Subsequently, a participant highlighted the post-COVID landscape’s impact on event marketing. They noted the significant increase in venue costs and the challenge of balancing between costly physical events and virtual events, which now faced the hurdle of digital fatigue. The speaker stressed the importance of strategically selecting event formats and outlined their approach of avoiding hybrid models to ensure better participation and cost-effectiveness.

The discussion then turned to the effectiveness of virtual roundtables for regional engagement and the implementation of account-based marketing (ABM) for targeted approaches. The moderator highlighted how these strategies could help in reaching specific leadership groups, thereby optimising marketing efforts.

As the conversation evolved, participants delved into optimising the event marketing mix in the current climate, debating the merits of physical, virtual, or hybrid models. One speaker emphasised tailoring the event format to its objectives, suggesting that the nature of the event’s goals should dictate whether it should be held online, offline, or as a mix.

They shared success stories of recording in-person events for post-event viewing, enhancing attendee engagement and offering valuable content to those who could not attend.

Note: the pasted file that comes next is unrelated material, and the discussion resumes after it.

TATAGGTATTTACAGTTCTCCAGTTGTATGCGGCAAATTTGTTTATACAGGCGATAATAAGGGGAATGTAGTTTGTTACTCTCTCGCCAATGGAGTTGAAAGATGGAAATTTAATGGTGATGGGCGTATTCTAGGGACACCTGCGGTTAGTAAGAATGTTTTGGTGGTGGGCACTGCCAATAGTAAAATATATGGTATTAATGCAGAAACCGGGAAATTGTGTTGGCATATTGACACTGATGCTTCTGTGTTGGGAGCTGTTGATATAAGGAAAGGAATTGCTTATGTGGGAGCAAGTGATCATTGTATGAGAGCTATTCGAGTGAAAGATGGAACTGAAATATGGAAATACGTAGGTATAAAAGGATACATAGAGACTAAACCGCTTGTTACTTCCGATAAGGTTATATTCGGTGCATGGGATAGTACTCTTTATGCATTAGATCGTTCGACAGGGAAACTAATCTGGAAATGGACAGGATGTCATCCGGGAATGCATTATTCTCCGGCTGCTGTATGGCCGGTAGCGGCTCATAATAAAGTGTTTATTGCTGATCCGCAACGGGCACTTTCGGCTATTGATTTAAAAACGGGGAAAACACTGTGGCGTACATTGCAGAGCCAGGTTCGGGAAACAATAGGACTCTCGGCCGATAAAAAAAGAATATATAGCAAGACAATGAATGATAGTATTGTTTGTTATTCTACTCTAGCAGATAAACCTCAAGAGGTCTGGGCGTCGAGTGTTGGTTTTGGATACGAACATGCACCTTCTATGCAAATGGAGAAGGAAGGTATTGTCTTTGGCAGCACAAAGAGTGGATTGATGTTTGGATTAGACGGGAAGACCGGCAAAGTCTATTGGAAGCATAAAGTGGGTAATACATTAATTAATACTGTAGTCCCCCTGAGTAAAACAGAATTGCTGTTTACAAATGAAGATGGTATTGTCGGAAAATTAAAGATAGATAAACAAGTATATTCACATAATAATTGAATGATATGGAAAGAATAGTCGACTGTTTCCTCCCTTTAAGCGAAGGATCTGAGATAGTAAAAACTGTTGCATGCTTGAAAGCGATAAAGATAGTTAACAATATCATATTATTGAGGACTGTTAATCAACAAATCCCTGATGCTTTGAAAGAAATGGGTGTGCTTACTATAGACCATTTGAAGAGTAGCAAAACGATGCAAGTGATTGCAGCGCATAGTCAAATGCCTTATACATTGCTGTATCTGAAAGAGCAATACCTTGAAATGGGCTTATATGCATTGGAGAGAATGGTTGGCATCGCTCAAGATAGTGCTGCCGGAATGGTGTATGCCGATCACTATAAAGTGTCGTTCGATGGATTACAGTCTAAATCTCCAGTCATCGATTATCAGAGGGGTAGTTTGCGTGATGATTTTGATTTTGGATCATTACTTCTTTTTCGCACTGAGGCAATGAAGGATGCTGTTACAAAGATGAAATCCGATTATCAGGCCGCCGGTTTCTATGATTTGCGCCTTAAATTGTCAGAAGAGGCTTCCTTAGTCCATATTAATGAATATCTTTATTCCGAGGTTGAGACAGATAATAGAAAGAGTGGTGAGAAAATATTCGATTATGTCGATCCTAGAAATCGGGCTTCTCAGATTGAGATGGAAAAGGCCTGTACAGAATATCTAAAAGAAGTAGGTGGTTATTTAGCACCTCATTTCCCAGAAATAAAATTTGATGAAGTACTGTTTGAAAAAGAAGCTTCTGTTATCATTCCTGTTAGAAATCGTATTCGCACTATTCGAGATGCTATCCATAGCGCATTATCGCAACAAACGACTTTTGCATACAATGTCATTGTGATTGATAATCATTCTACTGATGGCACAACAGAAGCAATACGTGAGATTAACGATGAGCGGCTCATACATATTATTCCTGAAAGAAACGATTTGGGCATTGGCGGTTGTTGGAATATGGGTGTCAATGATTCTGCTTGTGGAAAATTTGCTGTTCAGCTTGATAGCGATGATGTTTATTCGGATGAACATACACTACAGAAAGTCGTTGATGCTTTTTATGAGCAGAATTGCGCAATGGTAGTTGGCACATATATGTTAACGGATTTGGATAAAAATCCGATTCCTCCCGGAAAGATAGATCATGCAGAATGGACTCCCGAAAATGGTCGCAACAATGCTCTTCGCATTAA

Another participant echoed the preference for distinct virtual or physical events over hybrid models, citing similar challenges with attendee commitment and turnout. They also discussed strategies for utilising post-event recordings as a tool for engagement and lead nurturing.

One participant elaborated on hosting different types of events for various client categories, highlighting the distinction between institutional and retail clients in the Web3 industry. They noted the importance of tailoring event types to specific audiences, with high-end offline events being more suitable for institutional clients. The speaker also discussed how they incentivised participation in retail-focused events, emphasising the importance of offering tangible value to attendees, such as educational sessions on cryptocurrency investment.

The moderator reflected on the necessity of creating unique or experiential events to engage attendees effectively. They cited an example of a retreat that combined health and wellness with professional workshops, demonstrating how integrating unique experiences can attract different leaders to participate actively.

“In 2023, our learning was that what we had was not working. We’ve got to go old school. So now, we’re switching to much smaller events in 2024.”